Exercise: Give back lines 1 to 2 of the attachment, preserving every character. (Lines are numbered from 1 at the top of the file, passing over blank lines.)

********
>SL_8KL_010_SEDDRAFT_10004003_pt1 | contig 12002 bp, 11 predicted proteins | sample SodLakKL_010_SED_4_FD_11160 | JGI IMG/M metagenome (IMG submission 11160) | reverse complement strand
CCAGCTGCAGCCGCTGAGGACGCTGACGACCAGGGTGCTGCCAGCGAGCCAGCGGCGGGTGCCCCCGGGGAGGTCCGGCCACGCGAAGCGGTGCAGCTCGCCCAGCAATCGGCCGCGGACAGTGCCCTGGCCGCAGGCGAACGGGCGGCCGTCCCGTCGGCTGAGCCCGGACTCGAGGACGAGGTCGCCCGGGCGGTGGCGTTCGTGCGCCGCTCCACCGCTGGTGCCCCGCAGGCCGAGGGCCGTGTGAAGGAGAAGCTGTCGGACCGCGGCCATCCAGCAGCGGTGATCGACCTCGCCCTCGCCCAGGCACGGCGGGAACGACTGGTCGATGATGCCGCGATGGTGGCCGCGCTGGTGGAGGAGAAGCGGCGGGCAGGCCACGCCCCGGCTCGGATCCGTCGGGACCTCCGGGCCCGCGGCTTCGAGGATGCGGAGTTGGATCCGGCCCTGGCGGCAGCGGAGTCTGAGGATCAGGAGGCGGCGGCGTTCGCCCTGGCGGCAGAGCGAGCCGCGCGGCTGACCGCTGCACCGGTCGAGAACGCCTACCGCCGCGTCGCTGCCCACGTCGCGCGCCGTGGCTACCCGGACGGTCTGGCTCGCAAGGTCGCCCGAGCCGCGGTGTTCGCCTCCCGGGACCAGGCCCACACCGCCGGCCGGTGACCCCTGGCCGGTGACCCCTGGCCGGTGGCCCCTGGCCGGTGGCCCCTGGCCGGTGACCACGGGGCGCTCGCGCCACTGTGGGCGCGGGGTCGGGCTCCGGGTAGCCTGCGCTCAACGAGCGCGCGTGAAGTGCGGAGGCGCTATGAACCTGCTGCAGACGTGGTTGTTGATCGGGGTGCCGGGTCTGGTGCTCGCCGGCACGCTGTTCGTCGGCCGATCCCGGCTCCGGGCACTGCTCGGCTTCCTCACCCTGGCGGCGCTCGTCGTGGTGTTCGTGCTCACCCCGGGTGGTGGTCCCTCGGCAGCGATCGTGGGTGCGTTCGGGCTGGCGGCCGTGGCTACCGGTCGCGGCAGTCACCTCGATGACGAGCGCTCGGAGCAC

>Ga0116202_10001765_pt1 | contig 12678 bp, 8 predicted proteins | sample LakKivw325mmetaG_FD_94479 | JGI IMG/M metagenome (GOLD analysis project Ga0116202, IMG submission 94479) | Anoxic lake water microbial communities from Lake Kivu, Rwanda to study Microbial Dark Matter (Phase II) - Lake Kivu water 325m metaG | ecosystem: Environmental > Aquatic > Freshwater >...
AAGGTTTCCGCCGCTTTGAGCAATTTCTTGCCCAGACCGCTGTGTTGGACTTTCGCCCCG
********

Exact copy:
>SL_8KL_010_SEDDRAFT_10004003_pt1 | contig 12002 bp, 11 predicted proteins | sample SodLakKL_010_SED_4_FD_11160 | JGI IMG/M metagenome (IMG submission 11160) | reverse complement strand
CCAGCTGCAGCCGCTGAGGACGCTGACGACCAGGGTGCTGCCAGCGAGCCAGCGGCGGGTGCCCCCGGGGAGGTCCGGCCACGCGAAGCGGTGCAGCTCGCCCAGCAATCGGCCGCGGACAGTGCCCTGGCCGCAGGCGAACGGGCGGCCGTCCCGTCGGCTGAGCCCGGACTCGAGGACGAGGTCGCCCGGGCGGTGGCGTTCGTGCGCCGCTCCACCGCTGGTGCCCCGCAGGCCGAGGGCCGTGTGAAGGAGAAGCTGTCGGACCGCGGCCATCCAGCAGCGGTGATCGACCTCGCCCTCGCCCAGGCACGGCGGGAACGACTGGTCGATGATGCCGCGATGGTGGCCGCGCTGGTGGAGGAGAAGCGGCGGGCAGGCCACGCCCCGGCTCGGATCCGTCGGGACCTCCGGGCCCGCGGCTTCGAGGATGCGGAGTTGGATCCGGCCCTGGCGGCAGCGGAGTCTGAGGATCAGGAGGCGGCGGCGTTCGCCCTGGCGGCAGAGCGAGCCGCGCGGCTGACCGCTGCACCGGTCGAGAACGCCTACCGCCGCGTCGCTGCCCACGTCGCGCGCCGTGGCTACCCGGACGGTCTGGCTCGCAAGGTCGCCCGAGCCGCGGTGTTCGCCTCCCGGGACCAGGCCCACACCGCCGGCCGGTGACCCCTGGCCGGTGACCCCTGGCCGGTGGCCCCTGGCCGGTGGCCCCTGGCCGGTGACCACGGGGCGCTCGCGCCACTGTGGGCGCGGGGTCGGGCTCCGGGTAGCCTGCGCTCAACGAGCGCGCGTGAAGTGCGGAGGCGCTATGAACCTGCTGCAGACGTGGTTGTTGATCGGGGTGCCGGGTCTGGTGCTCGCCGGCACGCTGTTCGTCGGCCGATCCCGGCTCCGGGCACTGCTCGGCTTCCTCACCCTGGCGGCGCTCGTCGTGGTGTTCGTGCTCACCCCGGGTGGTGGTCCCTCGGCAGCGATCGTGGGTGCGTTCGGGCTGGCGGCCGTGGCTACCGGTCGCGGCAGTCACCTCGATGACGAGCGCTCGGAGCAC